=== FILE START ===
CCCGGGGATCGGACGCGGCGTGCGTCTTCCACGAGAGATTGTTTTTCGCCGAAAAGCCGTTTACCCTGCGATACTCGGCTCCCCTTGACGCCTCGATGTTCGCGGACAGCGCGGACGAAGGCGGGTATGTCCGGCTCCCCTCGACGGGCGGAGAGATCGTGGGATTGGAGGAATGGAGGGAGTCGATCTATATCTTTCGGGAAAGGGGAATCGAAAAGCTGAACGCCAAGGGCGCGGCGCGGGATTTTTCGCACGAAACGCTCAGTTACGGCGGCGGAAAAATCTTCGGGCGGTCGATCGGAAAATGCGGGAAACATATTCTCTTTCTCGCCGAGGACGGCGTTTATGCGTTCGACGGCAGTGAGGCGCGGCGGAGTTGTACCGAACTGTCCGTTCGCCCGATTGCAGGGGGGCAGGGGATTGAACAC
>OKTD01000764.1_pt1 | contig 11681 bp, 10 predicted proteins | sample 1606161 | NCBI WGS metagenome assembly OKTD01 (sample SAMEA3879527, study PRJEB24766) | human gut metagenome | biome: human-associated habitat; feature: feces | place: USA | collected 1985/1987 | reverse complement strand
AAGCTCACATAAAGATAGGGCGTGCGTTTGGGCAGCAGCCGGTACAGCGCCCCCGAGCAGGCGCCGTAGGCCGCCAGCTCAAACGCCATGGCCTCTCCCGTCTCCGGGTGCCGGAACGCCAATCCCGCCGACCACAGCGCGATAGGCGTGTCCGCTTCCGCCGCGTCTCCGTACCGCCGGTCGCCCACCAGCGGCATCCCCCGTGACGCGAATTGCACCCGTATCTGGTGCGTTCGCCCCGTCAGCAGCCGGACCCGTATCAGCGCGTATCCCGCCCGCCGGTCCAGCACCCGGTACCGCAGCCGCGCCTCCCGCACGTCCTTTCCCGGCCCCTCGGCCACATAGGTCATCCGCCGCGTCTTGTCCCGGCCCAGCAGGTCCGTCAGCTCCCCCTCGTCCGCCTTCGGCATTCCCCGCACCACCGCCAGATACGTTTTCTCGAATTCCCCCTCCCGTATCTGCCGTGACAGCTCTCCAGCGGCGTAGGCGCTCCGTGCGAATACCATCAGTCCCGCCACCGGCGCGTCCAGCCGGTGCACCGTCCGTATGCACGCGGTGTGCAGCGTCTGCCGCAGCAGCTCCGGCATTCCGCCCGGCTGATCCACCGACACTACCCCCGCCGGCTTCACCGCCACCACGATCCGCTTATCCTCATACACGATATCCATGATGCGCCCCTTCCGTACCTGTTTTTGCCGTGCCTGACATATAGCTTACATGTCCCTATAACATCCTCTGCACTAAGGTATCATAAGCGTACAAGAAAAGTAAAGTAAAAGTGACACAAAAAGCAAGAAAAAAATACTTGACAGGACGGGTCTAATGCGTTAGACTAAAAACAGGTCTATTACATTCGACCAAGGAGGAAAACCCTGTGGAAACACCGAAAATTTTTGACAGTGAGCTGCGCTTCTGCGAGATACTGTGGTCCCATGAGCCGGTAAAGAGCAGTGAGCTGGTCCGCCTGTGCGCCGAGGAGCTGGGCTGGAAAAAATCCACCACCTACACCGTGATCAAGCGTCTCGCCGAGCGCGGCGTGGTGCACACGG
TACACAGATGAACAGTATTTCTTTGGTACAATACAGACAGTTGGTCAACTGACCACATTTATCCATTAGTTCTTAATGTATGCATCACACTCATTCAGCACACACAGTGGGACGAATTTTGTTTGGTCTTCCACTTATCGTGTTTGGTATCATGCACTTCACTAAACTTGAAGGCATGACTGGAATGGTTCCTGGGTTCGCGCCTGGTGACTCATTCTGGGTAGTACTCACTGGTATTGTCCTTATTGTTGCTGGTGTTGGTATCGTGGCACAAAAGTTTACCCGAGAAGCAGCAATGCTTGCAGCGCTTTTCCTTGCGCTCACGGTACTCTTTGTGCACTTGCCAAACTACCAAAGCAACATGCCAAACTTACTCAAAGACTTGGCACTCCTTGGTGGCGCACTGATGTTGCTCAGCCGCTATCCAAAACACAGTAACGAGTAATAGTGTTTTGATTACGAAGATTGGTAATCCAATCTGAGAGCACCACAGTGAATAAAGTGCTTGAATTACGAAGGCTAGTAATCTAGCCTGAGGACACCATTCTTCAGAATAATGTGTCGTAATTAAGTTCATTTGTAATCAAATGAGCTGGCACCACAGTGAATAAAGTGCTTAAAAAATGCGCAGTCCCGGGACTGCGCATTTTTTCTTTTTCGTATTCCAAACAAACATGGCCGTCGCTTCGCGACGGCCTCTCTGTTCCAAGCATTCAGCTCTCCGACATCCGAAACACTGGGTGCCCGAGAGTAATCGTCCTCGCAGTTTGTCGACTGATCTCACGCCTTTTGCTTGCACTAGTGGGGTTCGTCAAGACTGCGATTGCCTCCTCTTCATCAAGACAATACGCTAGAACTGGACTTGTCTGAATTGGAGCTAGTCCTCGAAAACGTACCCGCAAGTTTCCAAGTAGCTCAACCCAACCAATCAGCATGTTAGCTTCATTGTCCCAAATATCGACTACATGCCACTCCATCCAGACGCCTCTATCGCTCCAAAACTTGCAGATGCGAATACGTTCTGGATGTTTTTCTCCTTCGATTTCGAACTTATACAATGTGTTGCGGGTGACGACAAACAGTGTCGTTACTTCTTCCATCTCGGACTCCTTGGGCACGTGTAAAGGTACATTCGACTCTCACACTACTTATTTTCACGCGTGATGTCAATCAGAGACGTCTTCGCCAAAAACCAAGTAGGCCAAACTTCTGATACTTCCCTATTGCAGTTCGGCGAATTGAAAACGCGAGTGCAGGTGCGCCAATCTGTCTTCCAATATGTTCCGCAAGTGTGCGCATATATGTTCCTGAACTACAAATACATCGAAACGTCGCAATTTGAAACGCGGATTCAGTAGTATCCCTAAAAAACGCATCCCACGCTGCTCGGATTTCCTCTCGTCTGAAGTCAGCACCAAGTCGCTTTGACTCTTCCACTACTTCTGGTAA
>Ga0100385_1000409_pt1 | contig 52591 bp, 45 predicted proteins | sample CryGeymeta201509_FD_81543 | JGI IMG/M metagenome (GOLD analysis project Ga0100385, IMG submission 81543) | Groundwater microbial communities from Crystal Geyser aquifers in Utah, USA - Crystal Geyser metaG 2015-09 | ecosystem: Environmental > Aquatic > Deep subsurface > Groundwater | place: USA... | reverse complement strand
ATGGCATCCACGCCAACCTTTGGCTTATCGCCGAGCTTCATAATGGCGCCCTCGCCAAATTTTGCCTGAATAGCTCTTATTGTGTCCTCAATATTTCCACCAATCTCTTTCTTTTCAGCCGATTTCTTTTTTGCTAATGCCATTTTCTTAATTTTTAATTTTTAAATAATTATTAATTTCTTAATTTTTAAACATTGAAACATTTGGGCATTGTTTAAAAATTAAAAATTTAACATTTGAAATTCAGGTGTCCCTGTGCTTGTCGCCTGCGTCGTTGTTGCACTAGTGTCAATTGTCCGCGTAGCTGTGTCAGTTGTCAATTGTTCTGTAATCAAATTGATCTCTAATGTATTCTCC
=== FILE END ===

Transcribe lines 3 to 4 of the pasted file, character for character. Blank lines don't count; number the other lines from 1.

AAGCTCACATAAAGATAGGGCGTGCGTTTGGGCAGCAGCCGGTACAGCGCCCCCGAGCAGGCGCCGTAGGCCGCCAGCTCAAACGCCATGGCCTCTCCCGTCTCCGGGTGCCGGAACGCCAATCCCGCCGACCACAGCGCGATAGGCGTGTCCGCTTCCGCCGCGTCTCCGTACCGCCGGTCGCCCACCAGCGGCATCCCCCGTGACGCGAATTGCACCCGTATCTGGTGCGTTCGCCCCGTCAGCAGCCGGACCCGTATCAGCGCGTATCCCGCCCGCCGGTCCAGCACCCGGTACCGCAGCCGCGCCTCCCGCACGTCCTTTCCCGGCCCCTCGGCCACATAGGTCATCCGCCGCGTCTTGTCCCGGCCCAGCAGGTCCGTCAGCTCCCCCTCGTCCGCCTTCGGCATTCCCCGCACCACCGCCAGATACGTTTTCTCGAATTCCCCCTCCCGTATCTGCCGTGACAGCTCTCCAGCGGCGTAGGCGCTCCGTGCGAATACCATCAGTCCCGCCACCGGCGCGTCCAGCCGGTGCACCGTCCGTATGCACGCGGTGTGCAGCGTCTGCCGCAGCAGCTCCGGCATTCCGCCCGGCTGATCCACCGACACTACCCCCGCCGGCTTCACCGCCACCACGATCCGCTTATCCTCATACACGATATCCATGATGCGCCCCTTCCGTACCTGTTTTTGCCGTGCCTGACATATAGCTTACATGTCCCTATAACATCCTCTGCACTAAGGTATCATAAGCGTACAAGAAAAGTAAAGTAAAAGTGACACAAAAAGCAAGAAAAAAATACTTGACAGGACGGGTCTAATGCGTTAGACTAAAAACAGGTCTATTACATTCGACCAAGGAGGAAAACCCTGTGGAAACACCGAAAATTTTTGACAGTGAGCTGCGCTTCTGCGAGATACTGTGGTCCCATGAGCCGGTAAAGAGCAGTGAGCTGGTCCGCCTGTGCGCCGAGGAGCTGGGCTGGAAAAAATCCACCACCTACACCGTGATCAAGCGTCTCGCCGAGCGCGGCGTGGTGCACACGG
TACACAGATGAACAGTATTTCTTTGGTACAATACAGACAGTTGGTCAACTGACCACATTTATCCATTAGTTCTTAATGTATGCATCACACTCATTCAGCACACACAGTGGGACGAATTTTGTTTGGTCTTCCACTTATCGTGTTTGGTATCATGCACTTCACTAAACTTGAAGGCATGACTGGAATGGTTCCTGGGTTCGCGCCTGGTGACTCATTCTGGGTAGTACTCACTGGTATTGTCCTTATTGTTGCTGGTGTTGGTATCGTGGCACAAAAGTTTACCCGAGAAGCAGCAATGCTTGCAGCGCTTTTCCTTGCGCTCACGGTACTCTTTGTGCACTTGCCAAACTACCAAAGCAACATGCCAAACTTACTCAAAGACTTGGCACTCCTTGGTGGCGCACTGATGTTGCTCAGCCGCTATCCAAAACACAGTAACGAGTAATAGTGTTTTGATTACGAAGATTGGTAATCCAATCTGAGAGCACCACAGTGAATAAAGTGCTTGAATTACGAAGGCTAGTAATCTAGCCTGAGGACACCATTCTTCAGAATAATGTGTCGTAATTAAGTTCATTTGTAATCAAATGAGCTGGCACCACAGTGAATAAAGTGCTTAAAAAATGCGCAGTCCCGGGACTGCGCATTTTTTCTTTTTCGTATTCCAAACAAACATGGCCGTCGCTTCGCGACGGCCTCTCTGTTCCAAGCATTCAGCTCTCCGACATCCGAAACACTGGGTGCCCGAGAGTAATCGTCCTCGCAGTTTGTCGACTGATCTCACGCCTTTTGCTTGCACTAGTGGGGTTCGTCAAGACTGCGATTGCCTCCTCTTCATCAAGACAATACGCTAGAACTGGACTTGTCTGAATTGGAGCTAGTCCTCGAAAACGTACCCGCAAGTTTCCAAGTAGCTCAACCCAACCAATCAGCATGTTAGCTTCATTGTCCCAAATATCGACTACATGCCACTCCATCCAGACGCCTCTATCGCTCCAAAACTTGCAGATGCGAATACGTTCTGGATGTTTTTCTCCTTCGATTTCGAACTTATACAATGTGTTGCGGGTGACGACAAACAGTGTCGTTACTTCTTCCATCTCGGACTCCTTGGGCACGTGTAAAGGTACATTCGACTCTCACACTACTTATTTTCACGCGTGATGTCAATCAGAGACGTCTTCGCCAAAAACCAAGTAGGCCAAACTTCTGATACTTCCCTATTGCAGTTCGGCGAATTGAAAACGCGAGTGCAGGTGCGCCAATCTGTCTTCCAATATGTTCCGCAAGTGTGCGCATATATGTTCCTGAACTACAAATACATCGAAACGTCGCAATTTGAAACGCGGATTCAGTAGTATCCCTAAAAAACGCATCCCACGCTGCTCGGATTTCCTCTCGTCTGAAGTCAGCACCAAGTCGCTTTGACTCTTCCACTACTTCTGGTAA